Plates have always been a challenge for me. My first instructor was very traditional and refused to show me how to make plates until I had made about 3 dozen casseroles. Ugh. It became a joke, but unfortunately it created a lot of fear around plates and kept me from making them for years.
According to my survey of potters, plates and teapots are tied for the hardest forms to make. Non-potters don’t often understand. The reason is the wide base of the form. The clay has to be well compressed, or it will crack. The foot ring also has to be placed just right or the pot will slump or crack.
I have experimenting with plates on and off over the last few years. But after seeing a call for entry for dinner ware at NECEA, I decided to commit more time and create plates that spoke of me. No small challenge for a potter who likes to heavily alter her work.
I have enjoyed the challenge. They are tough but I am happy to say that I have not had an S-crack yet. After throwing many and some bold experimentation with slip, I finally came up with a design that I really like. While still functional, they still have the suggestion of movement that is strive for in my work. Of course, there are numerous things I want to improve and refine, but life would be boring if stopped improving.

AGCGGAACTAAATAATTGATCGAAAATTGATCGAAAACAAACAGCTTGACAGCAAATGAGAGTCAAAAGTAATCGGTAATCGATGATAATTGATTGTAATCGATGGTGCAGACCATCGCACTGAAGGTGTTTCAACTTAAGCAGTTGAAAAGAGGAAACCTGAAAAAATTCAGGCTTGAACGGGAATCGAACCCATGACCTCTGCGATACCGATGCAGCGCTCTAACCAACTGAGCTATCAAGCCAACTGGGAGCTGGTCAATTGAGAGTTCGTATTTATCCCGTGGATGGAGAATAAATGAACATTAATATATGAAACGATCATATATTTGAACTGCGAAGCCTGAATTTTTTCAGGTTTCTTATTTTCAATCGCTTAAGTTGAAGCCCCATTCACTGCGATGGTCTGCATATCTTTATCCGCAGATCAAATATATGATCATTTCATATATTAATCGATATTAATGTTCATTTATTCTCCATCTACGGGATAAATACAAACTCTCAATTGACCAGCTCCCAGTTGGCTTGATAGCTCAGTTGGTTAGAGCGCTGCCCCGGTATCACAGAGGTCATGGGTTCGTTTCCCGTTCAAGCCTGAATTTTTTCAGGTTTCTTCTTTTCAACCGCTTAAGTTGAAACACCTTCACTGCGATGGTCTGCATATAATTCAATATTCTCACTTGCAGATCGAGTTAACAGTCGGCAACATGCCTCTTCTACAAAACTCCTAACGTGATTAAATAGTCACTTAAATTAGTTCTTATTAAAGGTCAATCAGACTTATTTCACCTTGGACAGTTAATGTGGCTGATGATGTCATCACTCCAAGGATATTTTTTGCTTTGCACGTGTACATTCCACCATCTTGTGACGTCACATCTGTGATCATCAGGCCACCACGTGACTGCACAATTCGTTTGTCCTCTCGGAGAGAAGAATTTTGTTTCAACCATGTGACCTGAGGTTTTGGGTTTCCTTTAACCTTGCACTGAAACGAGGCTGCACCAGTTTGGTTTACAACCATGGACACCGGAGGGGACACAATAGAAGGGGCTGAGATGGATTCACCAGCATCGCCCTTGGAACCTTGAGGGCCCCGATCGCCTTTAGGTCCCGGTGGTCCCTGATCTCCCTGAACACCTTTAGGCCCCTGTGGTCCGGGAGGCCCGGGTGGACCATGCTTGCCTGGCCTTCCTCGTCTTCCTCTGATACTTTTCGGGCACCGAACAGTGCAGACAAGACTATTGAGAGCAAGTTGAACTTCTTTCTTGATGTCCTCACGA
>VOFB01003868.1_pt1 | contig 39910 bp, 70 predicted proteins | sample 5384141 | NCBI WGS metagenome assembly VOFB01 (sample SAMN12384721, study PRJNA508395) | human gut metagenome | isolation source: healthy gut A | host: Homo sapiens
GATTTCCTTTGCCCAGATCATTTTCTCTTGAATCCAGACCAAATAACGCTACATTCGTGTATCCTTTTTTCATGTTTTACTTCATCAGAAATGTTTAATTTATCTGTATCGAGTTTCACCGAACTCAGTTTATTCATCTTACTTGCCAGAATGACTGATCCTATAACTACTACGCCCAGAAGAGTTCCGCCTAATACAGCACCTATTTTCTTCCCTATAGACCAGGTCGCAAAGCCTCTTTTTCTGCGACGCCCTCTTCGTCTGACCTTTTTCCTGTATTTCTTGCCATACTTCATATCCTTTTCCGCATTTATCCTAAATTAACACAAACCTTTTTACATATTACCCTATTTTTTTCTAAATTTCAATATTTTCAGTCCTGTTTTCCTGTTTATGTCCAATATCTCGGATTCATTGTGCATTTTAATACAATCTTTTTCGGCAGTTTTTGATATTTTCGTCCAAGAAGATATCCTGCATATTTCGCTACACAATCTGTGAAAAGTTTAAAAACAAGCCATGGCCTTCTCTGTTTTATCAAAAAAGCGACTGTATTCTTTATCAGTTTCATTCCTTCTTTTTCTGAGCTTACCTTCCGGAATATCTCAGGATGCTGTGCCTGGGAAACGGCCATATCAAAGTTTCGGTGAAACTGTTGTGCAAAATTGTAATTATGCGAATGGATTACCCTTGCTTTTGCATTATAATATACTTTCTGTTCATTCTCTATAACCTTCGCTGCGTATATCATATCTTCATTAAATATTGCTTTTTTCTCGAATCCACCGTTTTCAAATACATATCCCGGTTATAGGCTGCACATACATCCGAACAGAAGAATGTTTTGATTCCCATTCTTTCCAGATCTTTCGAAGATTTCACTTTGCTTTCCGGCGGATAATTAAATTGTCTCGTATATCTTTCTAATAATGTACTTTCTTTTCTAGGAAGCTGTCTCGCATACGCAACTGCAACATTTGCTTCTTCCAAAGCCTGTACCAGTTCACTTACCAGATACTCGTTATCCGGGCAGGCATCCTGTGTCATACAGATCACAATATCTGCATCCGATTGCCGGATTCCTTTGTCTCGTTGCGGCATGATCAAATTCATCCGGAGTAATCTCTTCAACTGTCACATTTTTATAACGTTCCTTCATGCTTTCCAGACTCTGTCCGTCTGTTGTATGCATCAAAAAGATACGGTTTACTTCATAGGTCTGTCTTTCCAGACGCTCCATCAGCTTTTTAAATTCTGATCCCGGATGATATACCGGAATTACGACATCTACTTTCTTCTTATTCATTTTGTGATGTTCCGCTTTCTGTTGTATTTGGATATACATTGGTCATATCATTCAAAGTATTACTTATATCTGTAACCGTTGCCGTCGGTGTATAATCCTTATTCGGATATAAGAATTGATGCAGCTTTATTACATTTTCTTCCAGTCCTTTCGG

This post includes a few samples of complete sets, along with a prototype tray that I have been working on. I am happy to report that these place settings and the tray were recently accepted to Dining In III at the 18 Hands Gallery in Houston, Texas. This is always a great show. It runs from August 7 through 31.